April 27, 2008

Twins Notes: Liriano, More Liriano, Korecky, and Waldrop

  • Francisco Liriano struggled for much of spring training before posting a 6.75 ERA and 1.71 WHIP in a pair of minor-league starts, at which point Triple-A manager Stan Cliburn suggested that he needed more time to regain his pre-surgery form before returning to Minnesota:
    I would say maybe one more start here to get a little bit more command, maybe build a little bit more strength. That would be my call. Of course, I know it's going to be a group decision. His health is good. His strength is good. His mound presence is good. He just pitched backwards, and maybe he just wanted to find out if he could use all his pitches.

    Instead, the Twins called up Liriano shortly after Cliburn uttered those words and stuck him right back into the rotation. He looked shaky in his first two starts and then completely fell apart in his third outing Thursday against the A's, allowing six runs on five hits and three walks without making it out of the first inning. Liriano's first two post-surgery outings were recapped in plenty of detail here, and the third start featured the same decreased velocity and lack of command.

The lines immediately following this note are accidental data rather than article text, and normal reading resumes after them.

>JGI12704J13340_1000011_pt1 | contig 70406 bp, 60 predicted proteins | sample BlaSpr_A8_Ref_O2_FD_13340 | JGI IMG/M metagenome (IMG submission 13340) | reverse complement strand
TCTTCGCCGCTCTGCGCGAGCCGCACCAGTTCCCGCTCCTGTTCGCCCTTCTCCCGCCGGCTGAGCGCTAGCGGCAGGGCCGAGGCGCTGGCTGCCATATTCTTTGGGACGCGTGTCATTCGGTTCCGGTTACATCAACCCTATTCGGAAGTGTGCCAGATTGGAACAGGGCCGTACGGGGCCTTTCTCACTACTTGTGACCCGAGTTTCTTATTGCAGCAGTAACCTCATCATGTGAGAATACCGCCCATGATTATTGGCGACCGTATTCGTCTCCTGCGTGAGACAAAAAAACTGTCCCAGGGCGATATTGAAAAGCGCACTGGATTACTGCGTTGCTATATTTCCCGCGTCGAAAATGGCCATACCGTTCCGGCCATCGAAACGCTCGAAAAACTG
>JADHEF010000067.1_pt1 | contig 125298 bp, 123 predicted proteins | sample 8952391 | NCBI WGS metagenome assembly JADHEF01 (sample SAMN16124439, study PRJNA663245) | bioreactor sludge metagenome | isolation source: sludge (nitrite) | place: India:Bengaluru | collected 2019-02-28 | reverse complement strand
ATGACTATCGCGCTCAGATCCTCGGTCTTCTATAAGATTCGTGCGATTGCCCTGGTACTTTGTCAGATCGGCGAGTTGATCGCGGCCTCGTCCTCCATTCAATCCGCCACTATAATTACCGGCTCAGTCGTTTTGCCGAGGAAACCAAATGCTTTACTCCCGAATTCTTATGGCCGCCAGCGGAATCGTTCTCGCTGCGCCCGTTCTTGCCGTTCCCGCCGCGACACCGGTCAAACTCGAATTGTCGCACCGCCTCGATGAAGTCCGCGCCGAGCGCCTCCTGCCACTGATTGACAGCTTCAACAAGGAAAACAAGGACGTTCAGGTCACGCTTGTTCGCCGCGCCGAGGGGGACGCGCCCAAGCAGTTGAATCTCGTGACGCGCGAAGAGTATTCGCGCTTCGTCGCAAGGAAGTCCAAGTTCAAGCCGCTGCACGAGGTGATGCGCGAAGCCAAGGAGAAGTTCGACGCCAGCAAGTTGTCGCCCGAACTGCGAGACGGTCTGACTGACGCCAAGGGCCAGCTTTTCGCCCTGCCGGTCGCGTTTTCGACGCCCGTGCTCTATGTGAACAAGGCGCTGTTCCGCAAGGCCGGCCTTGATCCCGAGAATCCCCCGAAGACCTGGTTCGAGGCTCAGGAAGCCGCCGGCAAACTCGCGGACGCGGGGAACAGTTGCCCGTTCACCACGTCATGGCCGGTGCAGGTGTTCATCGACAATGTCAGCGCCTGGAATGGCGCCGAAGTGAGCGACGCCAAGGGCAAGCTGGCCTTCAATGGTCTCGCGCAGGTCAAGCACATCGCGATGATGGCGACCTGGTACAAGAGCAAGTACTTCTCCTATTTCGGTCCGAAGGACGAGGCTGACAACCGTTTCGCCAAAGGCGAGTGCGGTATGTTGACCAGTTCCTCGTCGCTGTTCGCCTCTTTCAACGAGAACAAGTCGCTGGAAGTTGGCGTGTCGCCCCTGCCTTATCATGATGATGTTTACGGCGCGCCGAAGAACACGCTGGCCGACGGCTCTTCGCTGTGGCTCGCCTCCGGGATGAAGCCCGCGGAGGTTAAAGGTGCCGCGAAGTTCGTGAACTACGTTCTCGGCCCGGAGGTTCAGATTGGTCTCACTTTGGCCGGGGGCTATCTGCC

After going 0-3 with an 11.32 ERA, 13 walks, and a .366 batting average against in three starts, his comeback was aborted Friday and Liriano was sent back to Triple-A. He rarely looked comfortable on the mound or capable of consistently getting big-league hitters out with the stuff he was working with, and Official Twins Beat Writer of AG.com LaVelle E. Neal III reports that Liriano will stay in Rochester "for a while." Here's what pitching coach Rick Anderson had to say about the three-start comeback:

    Confidence comes with success. He's got to get down there and clear his mind, and he admitted to me that he's thinking too much about what he's doing. I asked him, "How did you feel before you were hurt?" He said, "I didn't think, I just threw." He's not to that point yet. When he does get to that point, he will have success, and success breeds confidence.